By yesterday evening, Saturday 24th November 2018, we had sailed 778 nautical miles from Mindelo, Cabo Verde. Apart from the first three wind-less days, we have had steady NE (Trade) winds and have been running before them, or on a broad reach, with two sails flying. Often we reach 6-8 knots, which is fine for us. The waves and swell have been at cross-purposes, though, making life on board difficult. A couple of nights ago we lost our entire dinner, which flew from the stove all over the cabin floor. It was a special rendering of Penne Arabbiata which I love, and which I thought was suitable also for our crew of mixed vegetarians and meat eaters.
There was nothing for it but to clear up (which the crew manfully did) and start again using a recipe for pasta with a tuna sauce. But the boat was far from stable!
All in all it was not the best day as we also lost the generator, and so the means of charging batteries other than solar, which is not enough and does not charge the engine batteries. However Kim and I managed to fix that yesterday morning, and we now have power again.
We hit the Doldrums later in the evening. Suddenly the wind was all over the place, with violent gusts, and the rain came down in sheets, accompanied by some thunder and lightning in the distance. There was water everywhere, and the boat became very stuffy with all hatches closed.
Sunday 25th Nov.
By this morning, we appeared to have passed through the stormy section, and had a good gentle reach in a mostly ENE wind all day, allowing us all to catch up on much-needed sleep. The sky began to clear, and on reaching Sunday evening we seem to have gone south of the Doldrums for the moment. Tonight we hope to have some stars to steer by. Tomorrow we should pass quite close to the strange mid-Atlantic rocks of St Peter and St Paul, on our heading to the island of Fernando de Noronha, where we hope to be allowed to spend a few days at anchor to recover from the crossing! The island is inhabited, Brazilian, and said to be expensive. It is a nature reserve, and beautiful, and some 300 nm from the nearest Brazilian mainland coast. It has stunning landscapes, beaches and clear blue waters, and fresh food! We expect to arrive there on Wednesday afternoon, 28th November, and stay for 2-3 days if permission is granted. Since we are now only just over 2 degrees north of the Equator, we will have to give some offerings to Neptune in the next couple of days, and it is of course very hot and humid!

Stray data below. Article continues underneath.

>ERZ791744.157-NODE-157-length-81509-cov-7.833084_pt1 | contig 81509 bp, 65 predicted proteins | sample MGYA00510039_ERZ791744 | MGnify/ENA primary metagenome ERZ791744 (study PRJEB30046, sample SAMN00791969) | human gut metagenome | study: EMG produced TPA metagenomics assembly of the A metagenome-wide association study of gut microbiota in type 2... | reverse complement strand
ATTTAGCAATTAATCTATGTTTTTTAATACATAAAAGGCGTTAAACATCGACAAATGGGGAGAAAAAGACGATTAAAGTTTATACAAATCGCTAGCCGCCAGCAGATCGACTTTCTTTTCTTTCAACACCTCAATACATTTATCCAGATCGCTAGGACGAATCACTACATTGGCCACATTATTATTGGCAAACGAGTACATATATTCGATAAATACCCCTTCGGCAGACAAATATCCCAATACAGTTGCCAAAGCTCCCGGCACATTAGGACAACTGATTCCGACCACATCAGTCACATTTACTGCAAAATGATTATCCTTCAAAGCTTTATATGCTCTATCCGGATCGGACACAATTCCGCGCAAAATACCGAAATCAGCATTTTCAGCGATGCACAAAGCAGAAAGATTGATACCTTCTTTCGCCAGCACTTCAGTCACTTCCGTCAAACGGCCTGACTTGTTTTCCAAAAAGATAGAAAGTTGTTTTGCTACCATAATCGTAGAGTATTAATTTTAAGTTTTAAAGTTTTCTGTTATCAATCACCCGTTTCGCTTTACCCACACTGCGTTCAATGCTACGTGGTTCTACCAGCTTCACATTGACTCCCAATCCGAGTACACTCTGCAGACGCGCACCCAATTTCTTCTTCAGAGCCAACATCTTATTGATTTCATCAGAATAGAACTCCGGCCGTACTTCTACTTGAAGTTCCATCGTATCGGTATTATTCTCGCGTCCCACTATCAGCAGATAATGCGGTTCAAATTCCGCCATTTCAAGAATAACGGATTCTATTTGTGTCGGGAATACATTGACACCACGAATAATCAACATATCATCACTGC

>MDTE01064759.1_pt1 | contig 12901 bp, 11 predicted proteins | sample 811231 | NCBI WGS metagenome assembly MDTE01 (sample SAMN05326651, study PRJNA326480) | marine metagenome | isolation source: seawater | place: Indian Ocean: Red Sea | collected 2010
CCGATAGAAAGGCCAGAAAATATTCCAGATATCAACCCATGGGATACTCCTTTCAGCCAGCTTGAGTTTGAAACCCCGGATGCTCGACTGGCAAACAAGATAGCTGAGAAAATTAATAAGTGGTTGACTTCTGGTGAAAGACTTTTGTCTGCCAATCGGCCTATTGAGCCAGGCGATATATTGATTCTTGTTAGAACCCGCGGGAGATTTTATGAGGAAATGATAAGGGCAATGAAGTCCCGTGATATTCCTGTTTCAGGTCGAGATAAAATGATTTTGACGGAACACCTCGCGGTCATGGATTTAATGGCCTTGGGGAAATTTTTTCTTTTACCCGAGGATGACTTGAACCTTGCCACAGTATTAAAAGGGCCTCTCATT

Monday 26th Nov.
What a night. Good wind, straightforward waves, no rain, a bright moon, and stars to steer by. Pegasus, chasing Orion through the heavens, was my best guide and quite clear for Kim and me for the second watch of the night. This was the best time for stars as often in our experience. Bright, beautiful Venus rose on our port beam, and cast her own delicate glow across the water. Now in the morning we are roughly abeam St Peter and Paul rocks, which lie to our port hand but are not visible. We have about 350 miles left to sail, and if we can keep up an average of 6 knots, then we will reach Fernando de Noronha by 1330 on Wednesday. I think that, although we have certainly had a good crossing and still have plenty of food, water and fuel, we all look forward to being in a sheltered anchorage for a few days, and being able to have a glass of gin and tonic with ice, or wine, again after our self-imposed abstinence during ocean crossings.
Igor, our resident musician, regales us with songs and tunes on his guitar, and is happy as I write because he is singing!
We expect to cross the Equator tonight, and plan an event to appease Neptune, and keep him on our side.